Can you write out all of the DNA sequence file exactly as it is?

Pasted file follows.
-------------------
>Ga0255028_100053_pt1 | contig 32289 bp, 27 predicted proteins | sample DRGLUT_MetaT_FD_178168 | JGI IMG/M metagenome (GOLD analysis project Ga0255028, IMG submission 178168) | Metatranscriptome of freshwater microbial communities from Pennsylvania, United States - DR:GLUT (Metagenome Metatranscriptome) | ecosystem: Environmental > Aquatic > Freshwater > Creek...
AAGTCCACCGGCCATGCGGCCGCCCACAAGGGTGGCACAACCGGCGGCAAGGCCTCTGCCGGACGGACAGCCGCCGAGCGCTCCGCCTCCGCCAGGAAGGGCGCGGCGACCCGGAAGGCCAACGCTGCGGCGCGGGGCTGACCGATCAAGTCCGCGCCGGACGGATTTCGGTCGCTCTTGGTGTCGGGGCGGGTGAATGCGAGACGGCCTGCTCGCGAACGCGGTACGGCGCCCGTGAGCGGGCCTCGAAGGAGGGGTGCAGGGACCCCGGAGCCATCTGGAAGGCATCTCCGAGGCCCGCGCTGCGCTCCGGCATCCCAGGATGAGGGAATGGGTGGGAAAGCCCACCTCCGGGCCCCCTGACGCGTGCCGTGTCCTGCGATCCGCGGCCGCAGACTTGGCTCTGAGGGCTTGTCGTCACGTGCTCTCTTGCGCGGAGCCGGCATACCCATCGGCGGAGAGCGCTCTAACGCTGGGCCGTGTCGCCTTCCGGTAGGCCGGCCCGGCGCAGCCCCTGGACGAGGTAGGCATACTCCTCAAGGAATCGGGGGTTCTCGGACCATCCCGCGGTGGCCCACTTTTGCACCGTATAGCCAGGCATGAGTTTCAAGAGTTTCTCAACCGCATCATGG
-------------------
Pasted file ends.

>Ga0255028_100053_pt1 | contig 32289 bp, 27 predicted proteins | sample DRGLUT_MetaT_FD_178168 | JGI IMG/M metagenome (GOLD analysis project Ga0255028, IMG submission 178168) | Metatranscriptome of freshwater microbial communities from Pennsylvania, United States - DR:GLUT (Metagenome Metatranscriptome) | ecosystem: Environmental > Aquatic > Freshwater > Creek...
AAGTCCACCGGCCATGCGGCCGCCCACAAGGGTGGCACAACCGGCGGCAAGGCCTCTGCCGGACGGACAGCCGCCGAGCGCTCCGCCTCCGCCAGGAAGGGCGCGGCGACCCGGAAGGCCAACGCTGCGGCGCGGGGCTGACCGATCAAGTCCGCGCCGGACGGATTTCGGTCGCTCTTGGTGTCGGGGCGGGTGAATGCGAGACGGCCTGCTCGCGAACGCGGTACGGCGCCCGTGAGCGGGCCTCGAAGGAGGGGTGCAGGGACCCCGGAGCCATCTGGAAGGCATCTCCGAGGCCCGCGCTGCGCTCCGGCATCCCAGGATGAGGGAATGGGTGGGAAAGCCCACCTCCGGGCCCCCTGACGCGTGCCGTGTCCTGCGATCCGCGGCCGCAGACTTGGCTCTGAGGGCTTGTCGTCACGTGCTCTCTTGCGCGGAGCCGGCATACCCATCGGCGGAGAGCGCTCTAACGCTGGGCCGTGTCGCCTTCCGGTAGGCCGGCCCGGCGCAGCCCCTGGACGAGGTAGGCATACTCCTCAAGGAATCGGGGGTTCTCGGACCATCCCGCGGTGGCCCACTTTTGCACCGTATAGCCAGGCATGAGTTTCAAGAGTTTCTCAACCGCATCATGG